In creating SharePosts here three or four times a week, I monitor these research sites regularly. I seldom find news that’s going to take your world by storm; much of what I read contains sentences that begin something like this: “Using unconditional logistic regression analyses, we calculated odds ratios (ORs)…” But I often find interesting snippets, something that makes me think “Huh. Really. Who knew?” They’re not big enough on their own for an entire SharePost, but certainly worth mentioning. Here’s a sample of what I’ve been reading lately:

    Exercise, exercise, exercise A recently concluded study involving researchers from both Penn State University and the National Cancer Institute puts some hard numbers to the relationship between exercise and breast cancer. Women who are “highly physically active,” including women who do heavy physical work, have a 30% to 40% reduced lifetime risk of getting breast cancer compared to inactive women. And this reduction in risk isn’t affected by body mass index (how overweight you are), menopausal status, or family history of breast cancer. Bottom line: Being physically active is an actual breast cancer preventive, something you can control. Try to burn a few more calories today.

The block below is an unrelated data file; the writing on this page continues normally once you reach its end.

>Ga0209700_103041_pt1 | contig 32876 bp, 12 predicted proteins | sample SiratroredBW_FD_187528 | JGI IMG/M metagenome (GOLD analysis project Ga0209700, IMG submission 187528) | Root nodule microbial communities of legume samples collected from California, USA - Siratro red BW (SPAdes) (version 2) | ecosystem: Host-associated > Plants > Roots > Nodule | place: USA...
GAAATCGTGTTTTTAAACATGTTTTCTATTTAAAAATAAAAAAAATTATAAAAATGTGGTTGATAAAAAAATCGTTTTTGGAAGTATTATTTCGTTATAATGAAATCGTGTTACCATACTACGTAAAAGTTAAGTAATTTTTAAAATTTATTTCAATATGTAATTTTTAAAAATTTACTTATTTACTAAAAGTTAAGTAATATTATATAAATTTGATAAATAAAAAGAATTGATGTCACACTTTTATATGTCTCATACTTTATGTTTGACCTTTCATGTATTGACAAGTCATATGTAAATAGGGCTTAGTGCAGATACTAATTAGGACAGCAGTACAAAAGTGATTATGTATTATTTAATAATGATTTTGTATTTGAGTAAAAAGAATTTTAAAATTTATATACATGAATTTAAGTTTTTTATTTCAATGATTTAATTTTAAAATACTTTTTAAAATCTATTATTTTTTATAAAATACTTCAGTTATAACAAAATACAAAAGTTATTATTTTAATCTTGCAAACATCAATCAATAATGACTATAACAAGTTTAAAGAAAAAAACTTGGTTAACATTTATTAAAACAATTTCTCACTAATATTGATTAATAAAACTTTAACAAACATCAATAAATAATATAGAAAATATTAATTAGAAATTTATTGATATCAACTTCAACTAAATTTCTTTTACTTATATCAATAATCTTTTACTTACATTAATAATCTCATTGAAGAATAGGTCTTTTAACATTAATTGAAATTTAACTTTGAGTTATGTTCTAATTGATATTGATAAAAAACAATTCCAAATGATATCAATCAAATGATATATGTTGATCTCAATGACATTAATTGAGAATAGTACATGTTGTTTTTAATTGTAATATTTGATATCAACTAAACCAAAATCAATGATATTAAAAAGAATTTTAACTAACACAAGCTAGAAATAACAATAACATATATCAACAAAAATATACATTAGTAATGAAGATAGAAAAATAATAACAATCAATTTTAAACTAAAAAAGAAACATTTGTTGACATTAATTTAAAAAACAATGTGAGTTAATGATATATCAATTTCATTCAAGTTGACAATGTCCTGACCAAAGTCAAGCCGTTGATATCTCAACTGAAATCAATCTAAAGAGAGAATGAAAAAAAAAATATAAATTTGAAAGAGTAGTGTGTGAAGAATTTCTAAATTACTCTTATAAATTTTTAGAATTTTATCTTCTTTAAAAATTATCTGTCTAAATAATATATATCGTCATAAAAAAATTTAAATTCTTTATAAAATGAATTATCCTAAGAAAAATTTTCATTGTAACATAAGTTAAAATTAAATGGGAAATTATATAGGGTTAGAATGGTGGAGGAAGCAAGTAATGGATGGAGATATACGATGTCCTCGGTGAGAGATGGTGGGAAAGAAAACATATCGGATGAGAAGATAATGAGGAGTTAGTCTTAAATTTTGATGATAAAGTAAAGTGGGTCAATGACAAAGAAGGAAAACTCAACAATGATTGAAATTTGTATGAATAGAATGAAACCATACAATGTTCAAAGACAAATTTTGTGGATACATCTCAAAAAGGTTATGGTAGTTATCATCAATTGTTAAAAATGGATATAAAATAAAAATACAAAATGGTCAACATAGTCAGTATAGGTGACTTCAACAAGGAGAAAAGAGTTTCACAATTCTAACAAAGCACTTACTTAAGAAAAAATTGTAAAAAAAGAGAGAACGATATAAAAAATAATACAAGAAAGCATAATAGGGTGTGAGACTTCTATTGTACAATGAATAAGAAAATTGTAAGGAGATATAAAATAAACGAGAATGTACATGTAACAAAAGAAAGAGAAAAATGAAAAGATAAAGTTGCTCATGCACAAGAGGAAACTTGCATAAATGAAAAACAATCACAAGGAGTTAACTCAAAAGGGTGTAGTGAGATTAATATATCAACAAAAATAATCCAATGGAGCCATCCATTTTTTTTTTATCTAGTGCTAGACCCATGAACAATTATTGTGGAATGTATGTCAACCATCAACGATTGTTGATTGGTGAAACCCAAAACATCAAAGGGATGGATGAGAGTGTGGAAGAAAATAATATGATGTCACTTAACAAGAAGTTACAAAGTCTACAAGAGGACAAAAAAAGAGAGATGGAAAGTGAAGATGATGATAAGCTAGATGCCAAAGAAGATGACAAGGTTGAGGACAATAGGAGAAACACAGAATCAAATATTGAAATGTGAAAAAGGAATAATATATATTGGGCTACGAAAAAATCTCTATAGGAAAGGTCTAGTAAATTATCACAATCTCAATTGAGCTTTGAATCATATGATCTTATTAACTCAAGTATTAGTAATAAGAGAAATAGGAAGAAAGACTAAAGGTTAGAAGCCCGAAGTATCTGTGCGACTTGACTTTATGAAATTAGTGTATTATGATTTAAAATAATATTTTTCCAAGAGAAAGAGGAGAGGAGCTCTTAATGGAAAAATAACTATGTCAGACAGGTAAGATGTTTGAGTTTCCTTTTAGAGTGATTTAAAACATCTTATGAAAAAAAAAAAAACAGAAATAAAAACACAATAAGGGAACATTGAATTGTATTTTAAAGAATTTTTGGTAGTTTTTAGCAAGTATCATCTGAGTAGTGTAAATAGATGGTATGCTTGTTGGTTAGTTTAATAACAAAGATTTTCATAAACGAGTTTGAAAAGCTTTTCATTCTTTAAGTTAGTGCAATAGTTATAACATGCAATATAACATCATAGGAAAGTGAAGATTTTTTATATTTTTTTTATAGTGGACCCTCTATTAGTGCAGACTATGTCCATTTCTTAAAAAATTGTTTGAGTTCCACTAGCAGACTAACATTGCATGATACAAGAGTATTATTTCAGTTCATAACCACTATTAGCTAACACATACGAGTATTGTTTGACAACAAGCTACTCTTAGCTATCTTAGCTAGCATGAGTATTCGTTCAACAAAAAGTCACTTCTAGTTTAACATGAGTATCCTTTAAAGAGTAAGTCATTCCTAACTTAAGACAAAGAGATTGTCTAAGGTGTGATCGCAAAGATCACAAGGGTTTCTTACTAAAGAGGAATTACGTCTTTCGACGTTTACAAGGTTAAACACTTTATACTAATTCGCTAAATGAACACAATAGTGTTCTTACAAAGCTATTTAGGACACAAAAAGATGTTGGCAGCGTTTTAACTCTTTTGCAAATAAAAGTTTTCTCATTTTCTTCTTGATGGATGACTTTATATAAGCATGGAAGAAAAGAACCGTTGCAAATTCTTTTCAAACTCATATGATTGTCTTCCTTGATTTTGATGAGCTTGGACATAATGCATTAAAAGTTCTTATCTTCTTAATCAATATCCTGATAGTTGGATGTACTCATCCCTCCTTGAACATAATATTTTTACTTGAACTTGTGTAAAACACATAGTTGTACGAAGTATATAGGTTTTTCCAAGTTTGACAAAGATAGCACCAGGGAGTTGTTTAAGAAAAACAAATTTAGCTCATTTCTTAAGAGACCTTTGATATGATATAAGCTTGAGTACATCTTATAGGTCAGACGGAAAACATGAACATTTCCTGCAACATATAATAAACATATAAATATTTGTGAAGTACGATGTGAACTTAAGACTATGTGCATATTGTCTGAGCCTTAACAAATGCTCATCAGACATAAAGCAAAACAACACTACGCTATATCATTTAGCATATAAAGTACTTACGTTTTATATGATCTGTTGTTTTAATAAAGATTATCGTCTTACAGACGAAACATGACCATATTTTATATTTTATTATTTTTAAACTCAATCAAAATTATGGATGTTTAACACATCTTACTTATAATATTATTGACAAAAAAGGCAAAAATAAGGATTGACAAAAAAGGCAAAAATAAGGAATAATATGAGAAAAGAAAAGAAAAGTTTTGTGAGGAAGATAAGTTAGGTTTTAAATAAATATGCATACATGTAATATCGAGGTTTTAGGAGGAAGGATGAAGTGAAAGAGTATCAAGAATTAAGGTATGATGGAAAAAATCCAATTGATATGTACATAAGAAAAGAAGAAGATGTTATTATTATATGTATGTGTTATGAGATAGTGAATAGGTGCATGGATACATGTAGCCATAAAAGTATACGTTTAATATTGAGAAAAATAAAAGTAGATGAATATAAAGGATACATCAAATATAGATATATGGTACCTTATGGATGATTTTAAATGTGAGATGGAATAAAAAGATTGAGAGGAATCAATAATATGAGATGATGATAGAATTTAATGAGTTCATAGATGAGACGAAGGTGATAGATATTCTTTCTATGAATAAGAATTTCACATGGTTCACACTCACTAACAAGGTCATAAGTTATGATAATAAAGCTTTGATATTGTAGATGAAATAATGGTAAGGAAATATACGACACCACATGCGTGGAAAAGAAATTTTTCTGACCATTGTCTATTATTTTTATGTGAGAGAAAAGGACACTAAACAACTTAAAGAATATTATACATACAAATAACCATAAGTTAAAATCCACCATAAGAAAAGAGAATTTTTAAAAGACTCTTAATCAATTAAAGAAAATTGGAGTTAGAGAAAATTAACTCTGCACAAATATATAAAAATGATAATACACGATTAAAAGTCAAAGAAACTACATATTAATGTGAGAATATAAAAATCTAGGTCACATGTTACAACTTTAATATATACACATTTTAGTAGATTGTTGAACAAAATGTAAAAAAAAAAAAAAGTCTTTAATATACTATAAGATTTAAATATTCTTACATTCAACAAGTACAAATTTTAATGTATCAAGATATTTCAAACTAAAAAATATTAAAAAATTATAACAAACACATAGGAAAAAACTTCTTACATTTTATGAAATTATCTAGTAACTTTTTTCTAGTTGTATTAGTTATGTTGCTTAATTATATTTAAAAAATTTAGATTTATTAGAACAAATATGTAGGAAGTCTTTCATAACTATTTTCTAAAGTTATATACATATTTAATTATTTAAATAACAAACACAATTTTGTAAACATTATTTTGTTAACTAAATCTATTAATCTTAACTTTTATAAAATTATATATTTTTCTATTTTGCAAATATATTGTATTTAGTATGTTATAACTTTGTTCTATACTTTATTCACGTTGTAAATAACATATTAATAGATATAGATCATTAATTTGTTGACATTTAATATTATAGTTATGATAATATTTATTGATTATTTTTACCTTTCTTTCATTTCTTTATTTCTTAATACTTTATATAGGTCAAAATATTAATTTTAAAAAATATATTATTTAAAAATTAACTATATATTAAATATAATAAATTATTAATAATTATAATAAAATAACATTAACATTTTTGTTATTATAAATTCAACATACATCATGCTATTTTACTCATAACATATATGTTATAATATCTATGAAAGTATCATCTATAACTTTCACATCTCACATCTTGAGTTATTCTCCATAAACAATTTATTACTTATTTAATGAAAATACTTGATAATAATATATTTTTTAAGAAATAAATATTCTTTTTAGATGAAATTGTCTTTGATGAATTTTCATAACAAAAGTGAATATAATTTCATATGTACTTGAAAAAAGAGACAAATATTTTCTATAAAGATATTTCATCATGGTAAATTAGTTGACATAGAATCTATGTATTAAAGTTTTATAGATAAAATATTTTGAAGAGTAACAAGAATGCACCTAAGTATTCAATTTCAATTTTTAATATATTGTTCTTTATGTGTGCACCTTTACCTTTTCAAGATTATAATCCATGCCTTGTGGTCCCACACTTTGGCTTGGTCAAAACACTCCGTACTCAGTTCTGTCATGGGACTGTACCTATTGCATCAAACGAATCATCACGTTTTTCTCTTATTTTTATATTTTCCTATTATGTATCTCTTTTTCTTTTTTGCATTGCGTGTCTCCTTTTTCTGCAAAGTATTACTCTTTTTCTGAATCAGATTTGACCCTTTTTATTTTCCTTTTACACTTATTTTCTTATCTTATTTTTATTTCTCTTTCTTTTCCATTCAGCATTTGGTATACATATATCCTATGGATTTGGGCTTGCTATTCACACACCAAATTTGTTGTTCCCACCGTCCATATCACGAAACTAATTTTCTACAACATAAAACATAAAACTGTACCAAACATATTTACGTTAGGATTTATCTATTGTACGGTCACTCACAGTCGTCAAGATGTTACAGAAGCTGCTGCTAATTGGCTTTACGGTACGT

A single dose of radiation?
    Experimental “one-step” breast cancer treatment is currently being pioneered on women in Great Britain and Canada. “Intraoperative radiation therapy” delivers a 30-minute dose of concentrated radiation directly to the site of the removed tumor during lumpectomy surgery, an amount “biologically equivalent” to the radiation normally delivered over the course of several weeks.